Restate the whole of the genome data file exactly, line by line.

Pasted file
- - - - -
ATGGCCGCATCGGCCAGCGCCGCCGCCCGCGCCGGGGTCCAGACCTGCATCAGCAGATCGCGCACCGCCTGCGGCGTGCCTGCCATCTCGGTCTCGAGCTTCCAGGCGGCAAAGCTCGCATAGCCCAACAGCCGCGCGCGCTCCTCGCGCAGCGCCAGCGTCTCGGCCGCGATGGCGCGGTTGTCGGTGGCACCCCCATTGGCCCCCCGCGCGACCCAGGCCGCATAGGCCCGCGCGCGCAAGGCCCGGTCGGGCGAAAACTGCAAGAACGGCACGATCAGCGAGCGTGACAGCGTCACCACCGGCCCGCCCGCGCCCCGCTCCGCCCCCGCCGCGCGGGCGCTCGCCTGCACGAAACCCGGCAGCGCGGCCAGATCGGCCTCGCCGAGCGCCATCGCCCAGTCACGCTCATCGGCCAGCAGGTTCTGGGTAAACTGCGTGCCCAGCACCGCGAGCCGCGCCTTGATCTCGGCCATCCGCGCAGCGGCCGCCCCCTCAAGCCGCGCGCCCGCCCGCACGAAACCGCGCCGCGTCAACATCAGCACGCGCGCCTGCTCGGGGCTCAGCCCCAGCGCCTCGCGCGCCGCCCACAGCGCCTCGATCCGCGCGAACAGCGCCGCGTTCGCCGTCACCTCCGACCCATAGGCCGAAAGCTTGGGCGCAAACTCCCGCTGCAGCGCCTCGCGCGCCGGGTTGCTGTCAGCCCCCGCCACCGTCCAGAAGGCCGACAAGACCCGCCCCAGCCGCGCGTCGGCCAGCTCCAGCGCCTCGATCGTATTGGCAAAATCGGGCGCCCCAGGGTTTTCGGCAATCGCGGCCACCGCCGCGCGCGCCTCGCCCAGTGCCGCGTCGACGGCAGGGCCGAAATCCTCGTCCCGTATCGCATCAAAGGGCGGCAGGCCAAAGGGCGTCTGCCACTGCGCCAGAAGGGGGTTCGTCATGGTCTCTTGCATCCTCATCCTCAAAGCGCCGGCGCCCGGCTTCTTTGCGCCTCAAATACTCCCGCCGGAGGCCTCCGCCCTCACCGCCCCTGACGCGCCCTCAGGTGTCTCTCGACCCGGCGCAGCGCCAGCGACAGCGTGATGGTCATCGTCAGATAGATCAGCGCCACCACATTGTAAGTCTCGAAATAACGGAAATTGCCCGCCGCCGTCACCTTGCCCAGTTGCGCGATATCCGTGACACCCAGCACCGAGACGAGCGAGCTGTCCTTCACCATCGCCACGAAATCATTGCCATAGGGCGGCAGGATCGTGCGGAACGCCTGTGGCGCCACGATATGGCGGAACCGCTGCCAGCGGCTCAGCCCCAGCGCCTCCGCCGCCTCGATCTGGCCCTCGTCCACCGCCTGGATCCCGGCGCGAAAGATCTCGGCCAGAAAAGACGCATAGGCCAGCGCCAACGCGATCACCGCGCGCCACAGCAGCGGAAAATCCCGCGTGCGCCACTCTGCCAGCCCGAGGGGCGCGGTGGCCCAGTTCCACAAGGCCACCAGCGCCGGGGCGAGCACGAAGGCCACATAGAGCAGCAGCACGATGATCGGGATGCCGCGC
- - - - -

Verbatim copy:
ATGGCCGCATCGGCCAGCGCCGCCGCCCGCGCCGGGGTCCAGACCTGCATCAGCAGATCGCGCACCGCCTGCGGCGTGCCTGCCATCTCGGTCTCGAGCTTCCAGGCGGCAAAGCTCGCATAGCCCAACAGCCGCGCGCGCTCCTCGCGCAGCGCCAGCGTCTCGGCCGCGATGGCGCGGTTGTCGGTGGCACCCCCATTGGCCCCCCGCGCGACCCAGGCCGCATAGGCCCGCGCGCGCAAGGCCCGGTCGGGCGAAAACTGCAAGAACGGCACGATCAGCGAGCGTGACAGCGTCACCACCGGCCCGCCCGCGCCCCGCTCCGCCCCCGCCGCGCGGGCGCTCGCCTGCACGAAACCCGGCAGCGCGGCCAGATCGGCCTCGCCGAGCGCCATCGCCCAGTCACGCTCATCGGCCAGCAGGTTCTGGGTAAACTGCGTGCCCAGCACCGCGAGCCGCGCCTTGATCTCGGCCATCCGCGCAGCGGCCGCCCCCTCAAGCCGCGCGCCCGCCCGCACGAAACCGCGCCGCGTCAACATCAGCACGCGCGCCTGCTCGGGGCTCAGCCCCAGCGCCTCGCGCGCCGCCCACAGCGCCTCGATCCGCGCGAACAGCGCCGCGTTCGCCGTCACCTCCGACCCATAGGCCGAAAGCTTGGGCGCAAACTCCCGCTGCAGCGCCTCGCGCGCCGGGTTGCTGTCAGCCCCCGCCACCGTCCAGAAGGCCGACAAGACCCGCCCCAGCCGCGCGTCGGCCAGCTCCAGCGCCTCGATCGTATTGGCAAAATCGGGCGCCCCAGGGTTTTCGGCAATCGCGGCCACCGCCGCGCGCGCCTCGCCCAGTGCCGCGTCGACGGCAGGGCCGAAATCCTCGTCCCGTATCGCATCAAAGGGCGGCAGGCCAAAGGGCGTCTGCCACTGCGCCAGAAGGGGGTTCGTCATGGTCTCTTGCATCCTCATCCTCAAAGCGCCGGCGCCCGGCTTCTTTGCGCCTCAAATACTCCCGCCGGAGGCCTCCGCCCTCACCGCCCCTGACGCGCCCTCAGGTGTCTCTCGACCCGGCGCAGCGCCAGCGACAGCGTGATGGTCATCGTCAGATAGATCAGCGCCACCACATTGTAAGTCTCGAAATAACGGAAATTGCCCGCCGCCGTCACCTTGCCCAGTTGCGCGATATCCGTGACACCCAGCACCGAGACGAGCGAGCTGTCCTTCACCATCGCCACGAAATCATTGCCATAGGGCGGCAGGATCGTGCGGAACGCCTGTGGCGCCACGATATGGCGGAACCGCTGCCAGCGGCTCAGCCCCAGCGCCTCCGCCGCCTCGATCTGGCCCTCGTCCACCGCCTGGATCCCGGCGCGAAAGATCTCGGCCAGAAAAGACGCATAGGCCAGCGCCAACGCGATCACCGCGCGCCACAGCAGCGGAAAATCCCGCGTGCGCCACTCTGCCAGCCCGAGGGGCGCGGTGGCCCAGTTCCACAAGGCCACCAGCGCCGGGGCGAGCACGAAGGCCACATAGAGCAGCAGCACGATGATCGGGATGCCGCGC